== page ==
I was thinking about all of this when my brother showed me this picture of a McDonald’s sign in California. Some of McD’s food is hazardous to your health, so much so, that California McD’s, by law, must post this warning in their stores. My brother told me that even though this sign has been posted, sales have not been hindered. This made me rethink the old adage and I began wondering what it takes to change people, even though they know something will cause harm to them.

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Eating a McD’s big mac that has so many preservatives bugs or mold won’t even eat it, or going to Vegas and giving your soul away to someone who is there just to pay rent and cover their bills, have caused so much damage to our bodies, but we still do them. Seems strange that this belief of what we don’t know won’t hurt us is still allowing us to ignore dangers and toxins in our lives.

We didn’t know so many toys were made with lead, but they hurt many people. We didn’t know certain foods were infected with salmonella, but it got us sick. We didn’t know building products with asbestos were bad, but they’ve been very toxic. We didn’t know that porn was destroying our minds (it’s scientifically proven that sex addicts destroy their brains, literally), but now we have a sexually addicted culture that consumes and marginalizes predominantly children and women.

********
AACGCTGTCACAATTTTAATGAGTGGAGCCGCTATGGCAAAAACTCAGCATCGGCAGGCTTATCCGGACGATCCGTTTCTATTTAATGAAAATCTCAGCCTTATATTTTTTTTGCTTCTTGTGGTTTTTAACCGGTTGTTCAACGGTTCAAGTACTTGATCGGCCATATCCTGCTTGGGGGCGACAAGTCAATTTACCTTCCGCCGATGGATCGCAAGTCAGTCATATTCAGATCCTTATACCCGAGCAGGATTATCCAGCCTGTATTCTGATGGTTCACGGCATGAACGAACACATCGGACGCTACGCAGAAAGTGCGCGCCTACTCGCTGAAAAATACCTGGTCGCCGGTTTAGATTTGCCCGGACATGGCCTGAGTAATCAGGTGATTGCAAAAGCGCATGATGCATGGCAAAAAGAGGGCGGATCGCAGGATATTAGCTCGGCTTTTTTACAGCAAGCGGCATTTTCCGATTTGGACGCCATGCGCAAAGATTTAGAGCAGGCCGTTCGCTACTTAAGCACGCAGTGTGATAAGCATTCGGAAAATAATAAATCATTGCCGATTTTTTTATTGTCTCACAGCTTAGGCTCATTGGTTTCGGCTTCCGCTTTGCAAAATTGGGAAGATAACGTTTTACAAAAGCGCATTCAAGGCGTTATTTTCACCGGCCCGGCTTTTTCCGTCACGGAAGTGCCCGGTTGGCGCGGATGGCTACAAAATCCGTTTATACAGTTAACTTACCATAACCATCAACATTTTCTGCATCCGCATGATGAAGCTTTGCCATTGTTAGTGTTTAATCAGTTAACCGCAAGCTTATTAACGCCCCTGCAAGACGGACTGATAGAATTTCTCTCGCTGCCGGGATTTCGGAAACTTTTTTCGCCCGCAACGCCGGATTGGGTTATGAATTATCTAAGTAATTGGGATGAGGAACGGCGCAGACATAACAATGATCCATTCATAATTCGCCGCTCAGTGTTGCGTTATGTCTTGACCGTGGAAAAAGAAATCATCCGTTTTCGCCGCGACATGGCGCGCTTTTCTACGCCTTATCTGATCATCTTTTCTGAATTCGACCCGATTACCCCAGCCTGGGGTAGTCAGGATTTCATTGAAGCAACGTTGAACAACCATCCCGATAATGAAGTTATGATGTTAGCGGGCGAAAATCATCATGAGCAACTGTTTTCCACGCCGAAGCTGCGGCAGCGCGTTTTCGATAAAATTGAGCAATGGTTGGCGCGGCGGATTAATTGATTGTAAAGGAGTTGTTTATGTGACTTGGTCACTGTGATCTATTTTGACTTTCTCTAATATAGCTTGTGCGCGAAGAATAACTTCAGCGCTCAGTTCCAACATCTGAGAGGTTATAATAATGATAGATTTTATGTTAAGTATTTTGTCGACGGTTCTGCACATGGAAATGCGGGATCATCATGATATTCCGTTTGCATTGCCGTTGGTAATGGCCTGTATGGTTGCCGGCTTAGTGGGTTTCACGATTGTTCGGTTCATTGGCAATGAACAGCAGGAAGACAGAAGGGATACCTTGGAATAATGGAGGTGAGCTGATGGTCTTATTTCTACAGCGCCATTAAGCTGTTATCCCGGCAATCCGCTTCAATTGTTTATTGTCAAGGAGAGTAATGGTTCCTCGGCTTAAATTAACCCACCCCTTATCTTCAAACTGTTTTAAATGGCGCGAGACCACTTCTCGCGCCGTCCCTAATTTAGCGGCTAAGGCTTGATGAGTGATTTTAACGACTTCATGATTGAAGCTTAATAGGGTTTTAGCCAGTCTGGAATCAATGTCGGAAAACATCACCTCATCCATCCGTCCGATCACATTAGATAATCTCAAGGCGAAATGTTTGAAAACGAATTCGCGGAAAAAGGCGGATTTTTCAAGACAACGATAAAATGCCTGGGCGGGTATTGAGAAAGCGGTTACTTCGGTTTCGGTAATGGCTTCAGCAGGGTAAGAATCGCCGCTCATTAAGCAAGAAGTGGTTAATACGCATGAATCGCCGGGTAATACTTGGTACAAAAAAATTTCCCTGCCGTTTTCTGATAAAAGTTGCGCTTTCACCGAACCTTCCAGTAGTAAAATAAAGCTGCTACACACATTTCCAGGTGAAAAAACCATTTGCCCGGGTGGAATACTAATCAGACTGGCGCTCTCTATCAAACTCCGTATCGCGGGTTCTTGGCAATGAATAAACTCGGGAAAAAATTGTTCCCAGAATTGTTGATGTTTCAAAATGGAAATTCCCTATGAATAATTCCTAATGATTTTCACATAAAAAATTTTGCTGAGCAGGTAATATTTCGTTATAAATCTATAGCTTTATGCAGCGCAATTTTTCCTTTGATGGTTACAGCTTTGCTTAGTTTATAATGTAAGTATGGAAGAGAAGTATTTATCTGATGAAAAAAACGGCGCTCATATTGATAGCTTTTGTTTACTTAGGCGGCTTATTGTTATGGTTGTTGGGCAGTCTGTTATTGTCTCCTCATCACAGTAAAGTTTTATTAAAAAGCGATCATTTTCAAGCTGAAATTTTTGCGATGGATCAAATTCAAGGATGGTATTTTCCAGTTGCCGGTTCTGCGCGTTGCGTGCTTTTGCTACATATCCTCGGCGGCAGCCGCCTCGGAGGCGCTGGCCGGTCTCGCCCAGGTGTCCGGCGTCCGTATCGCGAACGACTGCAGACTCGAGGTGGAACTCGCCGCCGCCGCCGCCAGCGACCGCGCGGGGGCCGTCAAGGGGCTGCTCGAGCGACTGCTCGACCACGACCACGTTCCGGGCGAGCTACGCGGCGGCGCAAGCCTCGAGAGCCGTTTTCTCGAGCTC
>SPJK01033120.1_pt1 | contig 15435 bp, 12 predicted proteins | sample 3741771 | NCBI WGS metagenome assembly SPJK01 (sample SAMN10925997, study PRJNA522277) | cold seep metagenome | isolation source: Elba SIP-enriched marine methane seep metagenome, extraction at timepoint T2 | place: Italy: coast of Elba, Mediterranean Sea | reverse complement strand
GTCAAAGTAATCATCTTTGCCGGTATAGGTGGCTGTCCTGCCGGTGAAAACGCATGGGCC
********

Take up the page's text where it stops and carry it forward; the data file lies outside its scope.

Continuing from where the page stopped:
What we don’t know can and has hurt us, but what’s even more disturbing is that this McD’s picture reveals to me is that even though we know things hurts us, even destroy us and others, we still do them; we still offer them to others. Not only that, they are some of the most profitable industries in our ‘sophisticated’ culture (fast food, porn, and cheap consumable products). What we desire, we get. So the problem is that we have desire issues.

What we desire, we get. So merely saying, “I want to act differently” or “I want to stop doing those things” isn’t enough to get people to stop the foolishness. We are still eating cancer causing food, we are still performing sexually illicit, brain damaging acts, and big industries are still producing cheap consumable products for a profit only to waste our resources and environment, because we consumers buy them.

Our desires are what need to be challenged and changed, and this doesn’t happen by mere will power or behavior modification. It happens by realizing and owning that we’re all part of the problem, and as hard as humanity tries, as ‘sophisticated’ as we get, we can’t solve the problem of evil and illicit human desires.

What we need is to desire something or someone who is not corrupt, and will not corrupt. What we need is people who are willing to submit and surrender, not to their desires, but to the only One who is not corrupt, and will never corrupt.